Gearing up for the U.S.-E.U. Trade and Technology Council’s First Meeting

By Matt Heller
Sep 16 2021 |
President Joe Biden poses with President of the European Council Charles Michel and President of the European Commission Ursula von der Leyen in June at the European Council headquarters in Brussels. Photo by Adam Schultz

The inaugural gathering of the new council will be held in Pittsburgh at the end of September. There’s a lot for the two sides to discuss.

This past July, President Biden and European Commission President Ursula von der Leyen announced the inaugural Trade and Technology Council between the United States and the European Union. The goal of the new council is to serve as a forum for the two allies to coordinate on issues of trade, economic issues and technology policy, as well as to mutually strengthen global democracy and stand up to autocracy.

The first meeting is scheduled to happen on Wednesday, Sept. 29 in Pittsburgh – and there is certainly a lot to discuss.

When it comes to trade, U.S.-E.U. ties have recently been strained, as ongoing issues such as Section 232 tariffs have caused political fallout. The U.S. and E.U. are working to negotiate a deal on the tariffs, which the E.U. wants to see removed. But both the United Steelworkers union and American steel companies – along with experts at organizations like the Economic Policy Institute — have warned that removing the tariffs without first resolving the ongoing problem of steel overcapacity could put the U.S. steel industry at risk.

Another major flashpoint is the E.U.’s recent proposal for border-carbon tariffs on foreign imports from countries that lack sufficient environmental protections, which stands to harm U.S. producers seeking access to the EU market. Plus, there have been ongoing disagreements between the U.S. and E.U. over how to address China, whose mercantilist, anti-democratic actions threaten the global free market system. 

Ahead of this momentous first meeting, we’ve been reading up and preparing for what may very well amount to a critical juncture in cross-Atlantic policy. And our friends at the Information Technology and Innovation Foundation put together a brief with some key issues to consider in the run-up to the conference.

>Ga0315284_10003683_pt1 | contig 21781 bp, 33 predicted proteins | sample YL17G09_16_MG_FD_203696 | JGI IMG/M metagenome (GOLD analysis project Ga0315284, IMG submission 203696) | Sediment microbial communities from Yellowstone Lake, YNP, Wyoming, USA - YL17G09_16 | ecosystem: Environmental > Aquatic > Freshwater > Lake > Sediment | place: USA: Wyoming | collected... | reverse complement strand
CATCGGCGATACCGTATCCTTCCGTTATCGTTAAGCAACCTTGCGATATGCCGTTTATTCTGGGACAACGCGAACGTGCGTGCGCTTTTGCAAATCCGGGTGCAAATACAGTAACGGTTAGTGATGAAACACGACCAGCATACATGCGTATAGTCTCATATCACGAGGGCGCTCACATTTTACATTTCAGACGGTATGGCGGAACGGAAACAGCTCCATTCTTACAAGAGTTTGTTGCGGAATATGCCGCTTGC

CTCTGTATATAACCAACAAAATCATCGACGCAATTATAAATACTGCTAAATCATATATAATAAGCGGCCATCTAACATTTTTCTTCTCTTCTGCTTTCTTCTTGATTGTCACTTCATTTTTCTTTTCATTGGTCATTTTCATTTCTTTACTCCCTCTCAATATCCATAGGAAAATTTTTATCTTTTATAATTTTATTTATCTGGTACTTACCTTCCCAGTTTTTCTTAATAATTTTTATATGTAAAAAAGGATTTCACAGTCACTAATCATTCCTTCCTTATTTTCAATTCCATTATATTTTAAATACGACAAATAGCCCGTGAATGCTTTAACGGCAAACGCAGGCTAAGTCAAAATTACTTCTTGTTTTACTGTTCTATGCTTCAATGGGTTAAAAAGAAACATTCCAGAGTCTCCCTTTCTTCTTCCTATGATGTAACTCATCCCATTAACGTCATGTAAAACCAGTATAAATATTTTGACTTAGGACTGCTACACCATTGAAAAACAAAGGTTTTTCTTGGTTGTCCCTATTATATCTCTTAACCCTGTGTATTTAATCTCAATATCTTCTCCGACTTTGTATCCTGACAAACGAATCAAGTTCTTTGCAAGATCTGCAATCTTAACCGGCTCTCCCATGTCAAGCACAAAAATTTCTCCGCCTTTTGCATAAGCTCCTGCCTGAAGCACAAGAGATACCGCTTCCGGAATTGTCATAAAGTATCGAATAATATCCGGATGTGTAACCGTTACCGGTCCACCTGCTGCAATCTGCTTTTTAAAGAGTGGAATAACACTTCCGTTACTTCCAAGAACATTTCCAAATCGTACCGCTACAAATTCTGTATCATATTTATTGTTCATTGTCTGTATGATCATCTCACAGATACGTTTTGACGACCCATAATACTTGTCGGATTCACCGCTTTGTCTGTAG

In regards to the conference itself, author Robert D. Atkinson argues that there are two major risks faced by the United States.

One is that too little will come from the conference, as the E.U. will continue to want to “have its cake and eat it too” by refusing to make major concessions — especially when it comes to addressing trade issues caused by China. Alternatively, there is also the risk that too much will come from the summit, especially if the United States concedes policies that make us innovative in order to appease European interests.

“The risk is that the United States will give up too much in order to achieve harmony, as it did this summer in abandoning $7.5 billion in tariffs it had levied on European products in response to unfair subsidies the EU has been giving the aircraft manufacturer Airbus,” Atkinson writes.

Key to the success of U.S. negotiators will be to recognize that the US benefits from a superior system of innovation — largely driven by our legislators’ reluctance to engage in overregulation as many on the European side so often do, Atkinson argues. The U.S. must recognize that the Europeans do not sit on any sort of moral high ground as they often try to claim in regard to their digital privacy rules and views on the role of government and corporations.

American values are in no way inferior to European ones, and especially when it comes to the issues that matter such as defending global democracy and leading the global economy, the U.S. often has better policy.

Nowhere is this more true than in U.S.-E.U. trade, Atkinson argues. There is no reason for the U.S. to import Europe’s rules, or even do more to harmonize them. Instead, the two countries need to make sure that their policies are interoperable.

But what will be key is that the United States gets more European support for standing up to China’s government economically, which the E.U. has thus far been reluctant to do. Both the United States and the European Union recognize the threat posed by China on many fronts.

The U.S. cannot continue to bear the brunt of economic retaliation while the E.U. continues to increase their market share with China’s regime, which is causing so many of the problems endemic in today’s global trade landscape.

“It would be ideal if the E.U. were to unequivocally join the U.S. to limit Chinese innovation, mercantilism, and digital authoritarianism,” Atkinson writes, “but if the EU takes even limited measures toward that goal, it would be a success.”

Read the full brief, Advancing US Goals in the US-EU Trade and Technology Council.